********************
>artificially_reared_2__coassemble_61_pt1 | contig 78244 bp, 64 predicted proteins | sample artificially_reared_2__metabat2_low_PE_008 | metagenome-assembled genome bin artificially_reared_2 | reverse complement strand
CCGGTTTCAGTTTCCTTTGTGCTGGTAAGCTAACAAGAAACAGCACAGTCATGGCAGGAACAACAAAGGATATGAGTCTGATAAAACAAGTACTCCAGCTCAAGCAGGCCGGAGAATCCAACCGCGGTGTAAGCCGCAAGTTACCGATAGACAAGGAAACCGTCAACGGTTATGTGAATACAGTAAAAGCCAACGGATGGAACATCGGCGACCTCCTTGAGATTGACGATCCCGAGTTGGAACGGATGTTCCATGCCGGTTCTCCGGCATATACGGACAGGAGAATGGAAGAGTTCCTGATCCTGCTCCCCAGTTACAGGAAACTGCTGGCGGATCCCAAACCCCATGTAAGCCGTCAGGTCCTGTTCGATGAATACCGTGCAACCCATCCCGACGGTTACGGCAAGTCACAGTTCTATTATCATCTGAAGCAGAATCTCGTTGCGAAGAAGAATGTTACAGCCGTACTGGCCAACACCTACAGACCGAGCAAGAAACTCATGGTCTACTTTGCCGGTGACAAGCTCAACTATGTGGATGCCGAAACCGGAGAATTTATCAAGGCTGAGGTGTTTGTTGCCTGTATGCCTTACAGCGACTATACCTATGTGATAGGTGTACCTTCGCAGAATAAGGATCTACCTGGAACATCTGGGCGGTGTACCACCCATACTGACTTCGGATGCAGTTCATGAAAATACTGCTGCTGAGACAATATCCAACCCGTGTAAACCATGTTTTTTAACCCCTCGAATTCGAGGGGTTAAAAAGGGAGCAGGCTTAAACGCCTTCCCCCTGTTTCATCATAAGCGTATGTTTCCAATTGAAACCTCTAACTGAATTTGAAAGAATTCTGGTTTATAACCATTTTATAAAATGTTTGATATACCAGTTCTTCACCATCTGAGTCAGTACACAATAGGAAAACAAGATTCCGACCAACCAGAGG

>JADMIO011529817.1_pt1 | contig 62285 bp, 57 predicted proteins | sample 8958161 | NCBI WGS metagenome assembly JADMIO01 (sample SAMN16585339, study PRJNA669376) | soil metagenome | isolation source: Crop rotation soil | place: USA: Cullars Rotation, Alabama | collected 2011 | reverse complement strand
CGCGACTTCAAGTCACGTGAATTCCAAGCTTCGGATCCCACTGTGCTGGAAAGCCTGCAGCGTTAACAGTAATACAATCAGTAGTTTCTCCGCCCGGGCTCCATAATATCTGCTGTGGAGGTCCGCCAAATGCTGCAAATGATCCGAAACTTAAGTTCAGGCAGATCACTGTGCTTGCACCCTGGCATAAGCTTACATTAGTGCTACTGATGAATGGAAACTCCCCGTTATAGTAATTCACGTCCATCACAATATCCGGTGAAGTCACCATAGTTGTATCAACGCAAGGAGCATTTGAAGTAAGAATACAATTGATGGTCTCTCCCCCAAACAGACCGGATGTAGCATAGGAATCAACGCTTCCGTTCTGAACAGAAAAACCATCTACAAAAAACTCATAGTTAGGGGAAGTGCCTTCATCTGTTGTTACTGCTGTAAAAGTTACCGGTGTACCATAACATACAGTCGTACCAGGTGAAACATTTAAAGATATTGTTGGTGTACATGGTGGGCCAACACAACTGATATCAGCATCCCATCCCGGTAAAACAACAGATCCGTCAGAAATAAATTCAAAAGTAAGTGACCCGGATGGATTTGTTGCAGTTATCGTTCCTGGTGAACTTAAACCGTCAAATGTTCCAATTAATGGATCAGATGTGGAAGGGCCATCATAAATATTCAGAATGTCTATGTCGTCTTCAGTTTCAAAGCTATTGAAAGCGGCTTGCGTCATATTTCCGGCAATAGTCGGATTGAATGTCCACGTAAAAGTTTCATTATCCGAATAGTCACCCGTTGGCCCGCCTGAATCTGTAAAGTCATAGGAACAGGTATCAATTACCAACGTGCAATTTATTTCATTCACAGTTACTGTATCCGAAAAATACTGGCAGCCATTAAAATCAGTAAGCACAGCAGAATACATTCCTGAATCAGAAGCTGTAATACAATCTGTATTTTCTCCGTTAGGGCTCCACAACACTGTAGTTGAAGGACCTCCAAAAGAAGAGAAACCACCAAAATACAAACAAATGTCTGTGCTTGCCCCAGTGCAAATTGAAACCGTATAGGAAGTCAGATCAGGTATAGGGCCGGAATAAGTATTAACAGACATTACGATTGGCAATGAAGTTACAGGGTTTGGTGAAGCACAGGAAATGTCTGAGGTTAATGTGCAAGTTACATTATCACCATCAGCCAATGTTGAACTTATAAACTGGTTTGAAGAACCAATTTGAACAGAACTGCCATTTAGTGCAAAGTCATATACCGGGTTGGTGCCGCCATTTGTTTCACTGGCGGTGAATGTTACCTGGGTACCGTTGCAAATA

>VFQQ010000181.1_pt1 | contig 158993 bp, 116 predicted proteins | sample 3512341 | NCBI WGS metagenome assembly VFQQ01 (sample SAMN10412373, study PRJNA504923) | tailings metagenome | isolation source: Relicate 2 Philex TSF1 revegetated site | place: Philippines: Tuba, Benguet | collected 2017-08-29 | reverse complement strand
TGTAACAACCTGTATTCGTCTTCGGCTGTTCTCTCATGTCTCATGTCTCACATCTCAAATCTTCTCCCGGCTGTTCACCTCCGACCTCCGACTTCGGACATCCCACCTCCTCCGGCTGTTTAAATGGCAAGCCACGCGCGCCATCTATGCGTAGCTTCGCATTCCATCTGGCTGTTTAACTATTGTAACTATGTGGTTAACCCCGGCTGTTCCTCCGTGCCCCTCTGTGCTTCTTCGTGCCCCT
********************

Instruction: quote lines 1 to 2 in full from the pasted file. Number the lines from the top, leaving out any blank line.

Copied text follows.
>artificially_reared_2__coassemble_61_pt1 | contig 78244 bp, 64 predicted proteins | sample artificially_reared_2__metabat2_low_PE_008 | metagenome-assembled genome bin artificially_reared_2 | reverse complement strand
CCGGTTTCAGTTTCCTTTGTGCTGGTAAGCTAACAAGAAACAGCACAGTCATGGCAGGAACAACAAAGGATATGAGTCTGATAAAACAAGTACTCCAGCTCAAGCAGGCCGGAGAATCCAACCGCGGTGTAAGCCGCAAGTTACCGATAGACAAGGAAACCGTCAACGGTTATGTGAATACAGTAAAAGCCAACGGATGGAACATCGGCGACCTCCTTGAGATTGACGATCCCGAGTTGGAACGGATGTTCCATGCCGGTTCTCCGGCATATACGGACAGGAGAATGGAAGAGTTCCTGATCCTGCTCCCCAGTTACAGGAAACTGCTGGCGGATCCCAAACCCCATGTAAGCCGTCAGGTCCTGTTCGATGAATACCGTGCAACCCATCCCGACGGTTACGGCAAGTCACAGTTCTATTATCATCTGAAGCAGAATCTCGTTGCGAAGAAGAATGTTACAGCCGTACTGGCCAACACCTACAGACCGAGCAAGAAACTCATGGTCTACTTTGCCGGTGACAAGCTCAACTATGTGGATGCCGAAACCGGAGAATTTATCAAGGCTGAGGTGTTTGTTGCCTGTATGCCTTACAGCGACTATACCTATGTGATAGGTGTACCTTCGCAGAATAAGGATCTACCTGGAACATCTGGGCGGTGTACCACCCATACTGACTTCGGATGCAGTTCATGAAAATACTGCTGCTGAGACAATATCCAACCCGTGTAAACCATGTTTTTTAACCCCTCGAATTCGAGGGGTTAAAAAGGGAGCAGGCTTAAACGCCTTCCCCCTGTTTCATCATAAGCGTATGTTTCCAATTGAAACCTCTAACTGAATTTGAAAGAATTCTGGTTTATAACCATTTTATAAAATGTTTGATATACCAGTTCTTCACCATCTGAGTCAGTACACAATAGGAAAACAAGATTCCGACCAACCAGAGG